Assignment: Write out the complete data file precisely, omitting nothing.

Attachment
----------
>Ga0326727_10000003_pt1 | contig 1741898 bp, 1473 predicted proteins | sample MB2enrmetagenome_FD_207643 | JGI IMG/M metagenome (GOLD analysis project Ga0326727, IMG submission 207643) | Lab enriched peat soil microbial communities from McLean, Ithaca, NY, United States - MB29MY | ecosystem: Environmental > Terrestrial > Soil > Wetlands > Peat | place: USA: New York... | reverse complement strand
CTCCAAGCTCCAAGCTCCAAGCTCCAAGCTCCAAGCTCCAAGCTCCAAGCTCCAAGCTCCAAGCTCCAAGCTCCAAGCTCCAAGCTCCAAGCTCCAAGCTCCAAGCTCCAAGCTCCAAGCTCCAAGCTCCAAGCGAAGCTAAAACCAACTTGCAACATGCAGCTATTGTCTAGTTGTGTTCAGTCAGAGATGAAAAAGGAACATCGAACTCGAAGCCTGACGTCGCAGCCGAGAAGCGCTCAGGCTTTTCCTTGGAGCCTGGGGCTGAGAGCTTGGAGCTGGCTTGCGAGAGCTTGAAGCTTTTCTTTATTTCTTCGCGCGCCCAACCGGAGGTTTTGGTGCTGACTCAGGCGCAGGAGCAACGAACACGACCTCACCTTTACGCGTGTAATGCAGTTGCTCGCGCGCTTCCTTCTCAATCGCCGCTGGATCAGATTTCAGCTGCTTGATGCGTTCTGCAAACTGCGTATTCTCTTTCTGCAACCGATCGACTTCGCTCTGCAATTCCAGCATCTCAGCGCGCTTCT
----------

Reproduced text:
>Ga0326727_10000003_pt1 | contig 1741898 bp, 1473 predicted proteins | sample MB2enrmetagenome_FD_207643 | JGI IMG/M metagenome (GOLD analysis project Ga0326727, IMG submission 207643) | Lab enriched peat soil microbial communities from McLean, Ithaca, NY, United States - MB29MY | ecosystem: Environmental > Terrestrial > Soil > Wetlands > Peat | place: USA: New York... | reverse complement strand
CTCCAAGCTCCAAGCTCCAAGCTCCAAGCTCCAAGCTCCAAGCTCCAAGCTCCAAGCTCCAAGCTCCAAGCTCCAAGCTCCAAGCTCCAAGCTCCAAGCTCCAAGCTCCAAGCTCCAAGCTCCAAGCTCCAAGCGAAGCTAAAACCAACTTGCAACATGCAGCTATTGTCTAGTTGTGTTCAGTCAGAGATGAAAAAGGAACATCGAACTCGAAGCCTGACGTCGCAGCCGAGAAGCGCTCAGGCTTTTCCTTGGAGCCTGGGGCTGAGAGCTTGGAGCTGGCTTGCGAGAGCTTGAAGCTTTTCTTTATTTCTTCGCGCGCCCAACCGGAGGTTTTGGTGCTGACTCAGGCGCAGGAGCAACGAACACGACCTCACCTTTACGCGTGTAATGCAGTTGCTCGCGCGCTTCCTTCTCAATCGCCGCTGGATCAGATTTCAGCTGCTTGATGCGTTCTGCAAACTGCGTATTCTCTTTCTGCAACCGATCGACTTCGCTCTGCAATTCCAGCATCTCAGCGCGCTTCT